The US Food and Drug Administration (FDA) has approved two new treatments for patients with irritable bowel syndrome with diarrhoea (IBS-D).
Rifaximin (marketed as Xifaxan by Salix Pharmaceuticals) is an antibiotic, and eluxadoline (marketed as Viberzi by Actavis) is an antagonist and agonist of the Î´ and Âµ opioid receptors, respectively. Eluxadoline has been approved as a first-line treatment for the condition. Rifaximin is already available as an antibiotic in Europe for other conditions.
Anton Emmanuel, a gastroenterologist at University College Hospital in London, says rifaximin treatment for IBS-D is based on the theory that some people with the condition have an imbalance of bacteria in the gut. “This is a controversial theory,” he says. Some researchers in the United States believe that all patients with IBS have this imbalance. “In the UK and Sweden we’ve found it to be closer to around 15–20% of patients,” says Emmanuel.
The FDA considered two phase III studies, in which 1,258 patients were given rifaximin or placebo. In the four weeks after treatment, 40.7% of the patients given rifaximin and 31.7% of the placebo patients had relief of IBS symptoms (P<0.001).
Rifaximin is currently used to treat recurring overt hepatic encephalopathy, in which the liver is unable to detoxify blood and which can result from infections in the gut. It is used in this instance because it remains mostly in the digestive tract and is not absorbed into the blood stream, thereby minimising side effects.
But Emmanuel raises the question about how long patients can be treated as “the effect of these antibiotics inevitably starts to wear off”. The recommended treatment course for IBS-D is three tablets daily for two weeks. If there is a recurrence, patients can be retreated up to two times. “It’s quite intrusive for the patient,” adds Emmanuel.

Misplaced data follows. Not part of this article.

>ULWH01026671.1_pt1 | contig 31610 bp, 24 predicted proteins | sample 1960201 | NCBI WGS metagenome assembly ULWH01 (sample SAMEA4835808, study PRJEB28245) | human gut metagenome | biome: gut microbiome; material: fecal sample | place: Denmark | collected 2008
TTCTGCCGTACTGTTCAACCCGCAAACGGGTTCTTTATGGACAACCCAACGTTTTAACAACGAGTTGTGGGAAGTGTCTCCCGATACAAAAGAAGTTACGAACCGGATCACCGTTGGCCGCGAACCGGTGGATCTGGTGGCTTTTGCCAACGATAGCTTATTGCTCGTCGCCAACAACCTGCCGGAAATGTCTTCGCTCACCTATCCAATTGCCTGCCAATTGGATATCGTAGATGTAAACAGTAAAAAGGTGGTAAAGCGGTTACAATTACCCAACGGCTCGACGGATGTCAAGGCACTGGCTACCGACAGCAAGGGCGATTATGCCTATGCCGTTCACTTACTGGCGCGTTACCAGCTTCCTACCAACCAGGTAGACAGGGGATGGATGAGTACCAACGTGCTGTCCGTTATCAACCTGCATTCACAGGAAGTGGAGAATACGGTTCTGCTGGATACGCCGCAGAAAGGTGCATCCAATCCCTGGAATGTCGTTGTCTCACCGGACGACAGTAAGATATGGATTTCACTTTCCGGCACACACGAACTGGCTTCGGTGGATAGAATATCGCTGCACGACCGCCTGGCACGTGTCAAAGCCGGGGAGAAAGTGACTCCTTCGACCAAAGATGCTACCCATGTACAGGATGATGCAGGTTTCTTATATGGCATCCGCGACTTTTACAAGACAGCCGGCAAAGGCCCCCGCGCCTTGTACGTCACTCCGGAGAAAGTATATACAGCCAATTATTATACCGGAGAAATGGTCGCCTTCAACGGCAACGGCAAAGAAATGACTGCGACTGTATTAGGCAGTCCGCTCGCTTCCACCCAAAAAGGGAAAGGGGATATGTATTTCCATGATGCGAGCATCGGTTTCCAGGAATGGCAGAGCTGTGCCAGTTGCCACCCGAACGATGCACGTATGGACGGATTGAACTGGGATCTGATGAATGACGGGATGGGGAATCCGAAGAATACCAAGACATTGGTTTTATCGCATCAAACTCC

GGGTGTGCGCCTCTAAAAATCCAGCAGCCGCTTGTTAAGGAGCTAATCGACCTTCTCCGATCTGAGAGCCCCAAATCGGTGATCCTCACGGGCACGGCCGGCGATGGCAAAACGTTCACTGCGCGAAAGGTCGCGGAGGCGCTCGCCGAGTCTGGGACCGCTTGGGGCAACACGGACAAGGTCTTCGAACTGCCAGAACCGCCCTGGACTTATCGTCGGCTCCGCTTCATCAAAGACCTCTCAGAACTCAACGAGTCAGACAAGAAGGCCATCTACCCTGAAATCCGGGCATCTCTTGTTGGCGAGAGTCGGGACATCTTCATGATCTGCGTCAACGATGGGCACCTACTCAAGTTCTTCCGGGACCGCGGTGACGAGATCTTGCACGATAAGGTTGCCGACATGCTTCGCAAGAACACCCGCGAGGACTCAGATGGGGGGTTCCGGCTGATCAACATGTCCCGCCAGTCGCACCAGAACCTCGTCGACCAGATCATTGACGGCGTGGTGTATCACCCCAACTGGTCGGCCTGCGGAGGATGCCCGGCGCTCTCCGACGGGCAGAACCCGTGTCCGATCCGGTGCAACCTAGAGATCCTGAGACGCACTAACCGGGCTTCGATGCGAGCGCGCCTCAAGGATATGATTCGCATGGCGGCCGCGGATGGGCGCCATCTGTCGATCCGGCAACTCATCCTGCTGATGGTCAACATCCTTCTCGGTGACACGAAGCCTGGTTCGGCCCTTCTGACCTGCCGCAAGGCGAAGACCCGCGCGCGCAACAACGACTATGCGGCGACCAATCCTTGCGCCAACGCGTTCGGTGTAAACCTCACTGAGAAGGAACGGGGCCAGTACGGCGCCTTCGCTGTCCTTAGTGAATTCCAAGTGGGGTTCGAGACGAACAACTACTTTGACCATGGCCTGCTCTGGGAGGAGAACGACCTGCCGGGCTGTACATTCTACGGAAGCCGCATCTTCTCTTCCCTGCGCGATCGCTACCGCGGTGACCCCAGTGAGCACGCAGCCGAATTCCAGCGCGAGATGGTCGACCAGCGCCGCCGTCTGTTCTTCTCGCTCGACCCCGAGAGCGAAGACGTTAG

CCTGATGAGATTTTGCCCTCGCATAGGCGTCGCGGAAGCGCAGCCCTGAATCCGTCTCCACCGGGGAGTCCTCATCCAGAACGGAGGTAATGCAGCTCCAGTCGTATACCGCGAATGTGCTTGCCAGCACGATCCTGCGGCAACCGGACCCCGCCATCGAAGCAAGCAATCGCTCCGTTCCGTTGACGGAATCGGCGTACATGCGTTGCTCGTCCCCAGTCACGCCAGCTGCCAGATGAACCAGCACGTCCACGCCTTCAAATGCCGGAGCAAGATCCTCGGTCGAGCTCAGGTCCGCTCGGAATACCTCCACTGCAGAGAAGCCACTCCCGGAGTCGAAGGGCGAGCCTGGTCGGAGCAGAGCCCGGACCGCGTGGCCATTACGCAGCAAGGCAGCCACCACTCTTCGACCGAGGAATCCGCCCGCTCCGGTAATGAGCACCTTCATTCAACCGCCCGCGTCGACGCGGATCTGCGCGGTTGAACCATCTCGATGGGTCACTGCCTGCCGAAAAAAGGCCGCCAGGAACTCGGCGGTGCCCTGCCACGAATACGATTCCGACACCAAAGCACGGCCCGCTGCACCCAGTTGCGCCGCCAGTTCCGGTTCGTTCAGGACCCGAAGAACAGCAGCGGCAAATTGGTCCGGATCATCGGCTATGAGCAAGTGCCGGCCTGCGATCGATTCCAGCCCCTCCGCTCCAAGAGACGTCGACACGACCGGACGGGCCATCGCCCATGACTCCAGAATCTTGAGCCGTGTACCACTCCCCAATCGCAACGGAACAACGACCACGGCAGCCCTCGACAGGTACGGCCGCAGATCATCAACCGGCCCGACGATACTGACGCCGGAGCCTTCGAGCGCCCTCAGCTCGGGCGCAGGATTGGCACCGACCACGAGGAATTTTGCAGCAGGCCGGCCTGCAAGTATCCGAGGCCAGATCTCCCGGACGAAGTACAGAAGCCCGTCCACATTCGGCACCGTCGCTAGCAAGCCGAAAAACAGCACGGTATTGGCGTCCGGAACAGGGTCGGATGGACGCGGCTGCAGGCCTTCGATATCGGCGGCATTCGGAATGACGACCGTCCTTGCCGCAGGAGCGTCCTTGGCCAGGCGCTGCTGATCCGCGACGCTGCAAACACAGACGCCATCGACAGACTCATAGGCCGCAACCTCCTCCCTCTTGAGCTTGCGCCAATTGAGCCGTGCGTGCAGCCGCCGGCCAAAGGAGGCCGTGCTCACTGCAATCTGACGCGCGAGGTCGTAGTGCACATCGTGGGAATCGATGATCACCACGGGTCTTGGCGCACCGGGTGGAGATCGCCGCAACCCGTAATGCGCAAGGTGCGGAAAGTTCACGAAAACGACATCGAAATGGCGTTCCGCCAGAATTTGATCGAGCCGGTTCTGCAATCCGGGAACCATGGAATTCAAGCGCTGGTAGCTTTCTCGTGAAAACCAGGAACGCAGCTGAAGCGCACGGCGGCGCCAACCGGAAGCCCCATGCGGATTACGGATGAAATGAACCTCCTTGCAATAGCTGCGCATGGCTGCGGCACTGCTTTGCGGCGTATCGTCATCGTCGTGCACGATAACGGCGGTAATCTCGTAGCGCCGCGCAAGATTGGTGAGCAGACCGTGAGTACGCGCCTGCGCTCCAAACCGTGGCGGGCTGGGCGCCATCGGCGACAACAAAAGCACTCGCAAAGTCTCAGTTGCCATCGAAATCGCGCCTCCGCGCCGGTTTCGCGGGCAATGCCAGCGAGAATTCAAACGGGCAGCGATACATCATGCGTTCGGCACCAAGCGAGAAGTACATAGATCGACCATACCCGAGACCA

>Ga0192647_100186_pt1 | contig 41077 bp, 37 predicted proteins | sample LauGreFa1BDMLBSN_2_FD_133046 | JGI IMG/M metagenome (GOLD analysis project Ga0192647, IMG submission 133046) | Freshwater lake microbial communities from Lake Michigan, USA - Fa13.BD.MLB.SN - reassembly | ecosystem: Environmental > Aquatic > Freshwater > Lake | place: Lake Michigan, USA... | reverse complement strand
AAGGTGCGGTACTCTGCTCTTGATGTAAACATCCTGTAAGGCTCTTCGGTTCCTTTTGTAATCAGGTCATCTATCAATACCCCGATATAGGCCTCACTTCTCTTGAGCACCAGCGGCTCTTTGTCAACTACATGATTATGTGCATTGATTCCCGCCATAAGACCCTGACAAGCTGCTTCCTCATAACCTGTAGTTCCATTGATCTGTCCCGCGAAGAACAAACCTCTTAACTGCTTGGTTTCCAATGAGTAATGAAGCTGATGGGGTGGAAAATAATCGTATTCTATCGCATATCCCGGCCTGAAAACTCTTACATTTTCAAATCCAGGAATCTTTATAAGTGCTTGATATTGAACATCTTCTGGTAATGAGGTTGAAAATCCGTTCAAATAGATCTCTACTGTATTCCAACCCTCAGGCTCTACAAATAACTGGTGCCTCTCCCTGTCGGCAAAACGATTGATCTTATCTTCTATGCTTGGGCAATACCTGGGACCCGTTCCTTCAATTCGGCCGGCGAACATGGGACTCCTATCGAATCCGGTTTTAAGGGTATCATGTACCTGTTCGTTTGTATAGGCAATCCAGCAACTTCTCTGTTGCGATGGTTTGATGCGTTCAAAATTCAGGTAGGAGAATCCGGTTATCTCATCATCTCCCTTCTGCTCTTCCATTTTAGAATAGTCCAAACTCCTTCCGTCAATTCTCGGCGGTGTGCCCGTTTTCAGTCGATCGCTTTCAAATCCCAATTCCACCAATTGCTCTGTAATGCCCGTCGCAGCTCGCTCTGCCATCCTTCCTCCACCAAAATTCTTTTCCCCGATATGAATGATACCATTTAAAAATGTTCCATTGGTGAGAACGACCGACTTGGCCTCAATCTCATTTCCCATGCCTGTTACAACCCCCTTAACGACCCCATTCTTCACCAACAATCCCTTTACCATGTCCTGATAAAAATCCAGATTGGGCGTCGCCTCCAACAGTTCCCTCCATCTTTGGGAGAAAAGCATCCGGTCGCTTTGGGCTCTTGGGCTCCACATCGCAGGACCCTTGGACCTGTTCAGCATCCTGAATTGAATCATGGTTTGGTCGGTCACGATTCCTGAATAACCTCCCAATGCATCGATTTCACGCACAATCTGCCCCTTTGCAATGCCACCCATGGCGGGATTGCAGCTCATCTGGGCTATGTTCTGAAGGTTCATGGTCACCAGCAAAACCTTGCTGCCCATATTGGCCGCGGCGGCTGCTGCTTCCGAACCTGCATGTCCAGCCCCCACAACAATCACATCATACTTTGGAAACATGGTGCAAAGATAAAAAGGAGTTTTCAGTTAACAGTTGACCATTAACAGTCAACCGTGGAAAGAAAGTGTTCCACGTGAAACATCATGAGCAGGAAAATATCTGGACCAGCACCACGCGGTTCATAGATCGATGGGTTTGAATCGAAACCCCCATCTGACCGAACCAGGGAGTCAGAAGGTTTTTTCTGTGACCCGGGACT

The most common side effects of rifaximin are nausea and an increase in the liver enzyme alanine aminotransferase. Another recognised side effect, as with other antibiotics, is Clostridium difficile infection.
Eluxadoline, the other drug to be licensed by the FDA for IBS-D, has mixed opioid receptor activity and is described by its manufacturer Actavis as a first-in-class drug.
“Antagonism of the Î´ opioid receptor is supposed to decrease the pain associated with IBS-D. And agonism of the Âµ opioid receptor slows down contractions of the bowel, working on diarrhoea,” says Emmanuel.
The FDA has granted eluxadoline a first-line licence, even though it has not undergone direct comparison trials with existing treatments, such as loperamide. Emmanuel says he “certainly wouldn’t use it first-line”.
In two phase III trials, involving 2,425 patients, eluxadoline was more effective than placebo at simultaneously reducing abdominal pain and improving stool consistency over 26 weeks of treatment.
The most common side effects in patients treated with eluxadoline include constipation, nausea and abdominal pain. In more serious cases, the drug can cause spasm in the sphincter of Oddi, located in a shared portion of the bile and pancreatic ducts, which can lead to pancreatitis. It is therefore not recommended for patients with a history of bile duct obstruction, pancreatitis, severe liver impairment, or severe constipation and for people who drink more than three alcoholic drinks per day.
In Europe, drug companies must carry out a study in children before gaining a licence from the European Medicines Agency (EMA), unless a waiver has been obtained. Actavis has had a paediatric investigation plan for 6–18 year olds approved by the EMA but has also been granted a deferral, meaning that it does not need to complete the study before applying for a licence in adults. The manufacturer has not yet submitted the medicine for approval.